Giardia is a group of protozoan parasites (identified by the letters A through H) that can infect people, as well as dogs and cats, and lead to symptoms such as diarrhea and upset stomach. Today our Los Angeles vets share tips on how to tell if your cat may be infected with Giardia, and what you can do to help resolve symptoms and prevent family members and other pets from becoming infected.
Cat Giardia Parasite
Giardia duodenalis is a protozoan parasite that infects a wide range of mammals, including cats, dogs, and humans. There are several strains of Giardia that are labeled with letters ranging from A to H. Cats are usually infected with assemblage F, whereas humans are usually infected with assemblages A and B. However, while it is uncommon, cats can harbor strains A and B, potentially infecting their owners.
The condition is most often seen in kittens and cats that are suffering from poor health due to other underlying conditions.
Giardia can be challenging for pet parents to deal with since treatment isn't always effective and reinfection will often occur.
How is giardia spread?
The fecal-oral route is used by all giardia strains. This means that giardia parasites are present in the stool of an infected cat, and when other animals (or people) come into contact with the infected stool, the parasite enters the new host's body via ingestion or inhalation. This can occur through direct contact with contaminated stool, inhalation of soil contaminated with contaminated stool, or ingestion of contaminated water.
Can you get giardia from your cat?
Giardia infections are common in people however drinking contaminated water is the most common way for people to catch giardia.
While it is possible for cats to harbor the A strain of giardia (dogs can harbor the B strain) that people are susceptible to, the spread of giardiasis from cats to people is not very common. Likewise, it is unlikely that your dog can infect your cat with giardia.
However, precautions such as wearing gloves when changing cat litter, thoroughly washing your hands after handling your cat, and disinfecting items that come into contact with your cat are recommended. (This includes the litter box, water bowls, bedding, toys, and so on.) If their cat has giardia, people with compromised immune systems should be especially diligent about disinfecting.
Disinfect surfaces that your cat comes in contact with using a solution of chlorine bleach at a dilution of 1:16 or 1:32.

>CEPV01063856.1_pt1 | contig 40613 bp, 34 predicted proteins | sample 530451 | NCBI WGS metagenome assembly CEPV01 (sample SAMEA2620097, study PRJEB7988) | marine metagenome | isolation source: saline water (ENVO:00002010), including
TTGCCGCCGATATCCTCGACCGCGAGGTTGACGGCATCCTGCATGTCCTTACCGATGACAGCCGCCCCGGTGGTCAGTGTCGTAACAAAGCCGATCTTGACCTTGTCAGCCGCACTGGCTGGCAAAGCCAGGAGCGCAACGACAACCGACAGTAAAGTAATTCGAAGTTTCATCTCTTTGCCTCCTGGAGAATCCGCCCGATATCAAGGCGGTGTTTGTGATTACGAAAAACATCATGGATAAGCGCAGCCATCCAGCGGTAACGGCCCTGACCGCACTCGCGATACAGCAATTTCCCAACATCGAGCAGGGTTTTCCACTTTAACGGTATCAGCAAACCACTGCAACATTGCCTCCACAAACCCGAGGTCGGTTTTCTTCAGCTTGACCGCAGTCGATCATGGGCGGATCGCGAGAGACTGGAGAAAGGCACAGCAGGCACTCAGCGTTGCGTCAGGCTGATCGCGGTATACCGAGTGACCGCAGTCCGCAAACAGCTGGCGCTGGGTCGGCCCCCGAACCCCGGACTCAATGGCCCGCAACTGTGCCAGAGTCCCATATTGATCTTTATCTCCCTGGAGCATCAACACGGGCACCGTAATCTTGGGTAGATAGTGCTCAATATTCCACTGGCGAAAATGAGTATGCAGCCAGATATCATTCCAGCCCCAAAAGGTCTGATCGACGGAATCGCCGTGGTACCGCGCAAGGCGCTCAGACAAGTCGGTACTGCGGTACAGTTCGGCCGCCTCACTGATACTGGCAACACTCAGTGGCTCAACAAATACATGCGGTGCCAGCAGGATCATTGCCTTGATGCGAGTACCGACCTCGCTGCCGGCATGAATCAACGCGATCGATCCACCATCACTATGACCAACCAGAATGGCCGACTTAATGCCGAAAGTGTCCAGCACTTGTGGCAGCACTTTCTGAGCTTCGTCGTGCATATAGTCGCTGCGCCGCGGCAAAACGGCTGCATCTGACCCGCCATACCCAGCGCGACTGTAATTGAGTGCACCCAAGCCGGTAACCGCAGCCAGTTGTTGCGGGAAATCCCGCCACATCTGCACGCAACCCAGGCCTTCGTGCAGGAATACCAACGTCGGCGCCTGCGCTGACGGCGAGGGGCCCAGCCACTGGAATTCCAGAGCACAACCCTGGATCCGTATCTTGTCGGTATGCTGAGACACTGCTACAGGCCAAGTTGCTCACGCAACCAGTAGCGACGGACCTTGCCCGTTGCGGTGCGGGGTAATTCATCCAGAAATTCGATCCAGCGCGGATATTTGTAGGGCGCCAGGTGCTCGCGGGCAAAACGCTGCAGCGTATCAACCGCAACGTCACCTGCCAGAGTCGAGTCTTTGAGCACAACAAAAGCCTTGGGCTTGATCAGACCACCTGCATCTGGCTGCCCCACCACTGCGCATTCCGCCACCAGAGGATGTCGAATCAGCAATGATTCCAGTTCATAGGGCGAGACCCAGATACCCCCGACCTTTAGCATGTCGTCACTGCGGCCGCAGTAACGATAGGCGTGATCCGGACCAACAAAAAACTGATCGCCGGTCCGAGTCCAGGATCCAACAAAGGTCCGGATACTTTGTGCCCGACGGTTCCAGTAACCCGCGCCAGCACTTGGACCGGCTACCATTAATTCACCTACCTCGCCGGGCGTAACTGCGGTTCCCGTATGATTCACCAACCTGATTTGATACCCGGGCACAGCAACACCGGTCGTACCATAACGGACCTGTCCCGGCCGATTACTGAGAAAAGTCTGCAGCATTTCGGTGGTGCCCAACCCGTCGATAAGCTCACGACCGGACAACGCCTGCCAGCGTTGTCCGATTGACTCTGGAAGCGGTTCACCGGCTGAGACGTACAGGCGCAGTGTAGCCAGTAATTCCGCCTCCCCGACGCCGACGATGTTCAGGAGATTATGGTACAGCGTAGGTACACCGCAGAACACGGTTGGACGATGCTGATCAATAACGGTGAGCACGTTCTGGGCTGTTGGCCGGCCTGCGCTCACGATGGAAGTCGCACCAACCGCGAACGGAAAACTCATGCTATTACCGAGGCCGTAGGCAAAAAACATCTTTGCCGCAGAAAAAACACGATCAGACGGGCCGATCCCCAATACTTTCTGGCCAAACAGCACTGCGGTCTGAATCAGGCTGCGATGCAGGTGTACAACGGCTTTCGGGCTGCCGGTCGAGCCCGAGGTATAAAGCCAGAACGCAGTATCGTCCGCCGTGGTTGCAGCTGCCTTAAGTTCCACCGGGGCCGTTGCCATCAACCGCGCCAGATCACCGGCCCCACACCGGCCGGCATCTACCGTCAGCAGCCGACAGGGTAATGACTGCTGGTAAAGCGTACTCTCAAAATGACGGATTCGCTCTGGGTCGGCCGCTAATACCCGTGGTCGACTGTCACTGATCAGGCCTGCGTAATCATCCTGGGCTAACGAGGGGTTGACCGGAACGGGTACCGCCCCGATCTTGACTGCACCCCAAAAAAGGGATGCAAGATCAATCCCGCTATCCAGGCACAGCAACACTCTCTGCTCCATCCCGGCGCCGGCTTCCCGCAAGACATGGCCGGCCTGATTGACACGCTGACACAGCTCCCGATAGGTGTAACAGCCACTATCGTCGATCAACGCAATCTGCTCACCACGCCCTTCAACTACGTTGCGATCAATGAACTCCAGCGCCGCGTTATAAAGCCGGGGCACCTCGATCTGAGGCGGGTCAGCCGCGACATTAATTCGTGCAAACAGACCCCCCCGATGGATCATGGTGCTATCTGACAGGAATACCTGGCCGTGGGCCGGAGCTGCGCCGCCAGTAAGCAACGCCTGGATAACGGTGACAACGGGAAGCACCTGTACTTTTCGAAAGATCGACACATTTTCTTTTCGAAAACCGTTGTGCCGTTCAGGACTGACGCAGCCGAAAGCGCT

What are the signs of giardia in cats?
Giardia parasites cause intestinal damage in cats, resulting in sudden bouts of foul-smelling diarrhea. Not all Giardia-infected cats will exhibit symptoms of an infection; however, if your cat has giardiasis, you may also notice:
- Cat's stool is soft to watery and may have a greenish tinge or contain blood.
- Excess mucus in the feces may be apparent.
- Vomiting may occur in some cases.
- Lethargy in some cases.
- Symptoms of giardiasis listed above may persist for several weeks resulting in weight loss.
It is not uncommon for diarrhea related to giardiasis may be intermittent. Fevers are not typically associated with giardia infections in cats.
What is the treatment for cat giardia?
Giardia in cats can be difficult to eradicate and may necessitate repeated treatments or a combination of treatments to completely eradicate the parasite. Because some giardia strains are resistant to medication, eliminating the disease can be difficult. As a result, multiple medications or more than one therapy attempt may be required.
Fenbendazole and metronidazole are the most commonly prescribed treatments for giardia in cats.
- Fenbendazole may reduce clinical signs and shedding of the parasite. This treatment is administered to the infected cat orally for 3 to 5 days and is safe for pregnant cats.
- Metronidazole is a medication that appears to be more effective at treating giardia in cats than dogs. Treatment is given for 5 to 7 days and is not safe for pregnant cats.
In certain cases, the two medications can be given in combination to fight giardiasis.
Your vet may also prescribe a highly digestible diet until your cat's stool hardens. Prolonged bouts of vomiting and diarrhea can quickly result in dehydration so it's important to ensure that your cat remains well hydrated.
How long will my cat have giardia?
It generally takes between 3 to 5 days for the parasites to be cleared from the stool once antibiotic treatment begins, and 5 to 7 days for symptoms to resolve.
Note: The advice provided in this post is intended for informational purposes and does not constitute medical advice regarding pets. For an accurate diagnosis of your pet's condition, please make an appointment with your vet.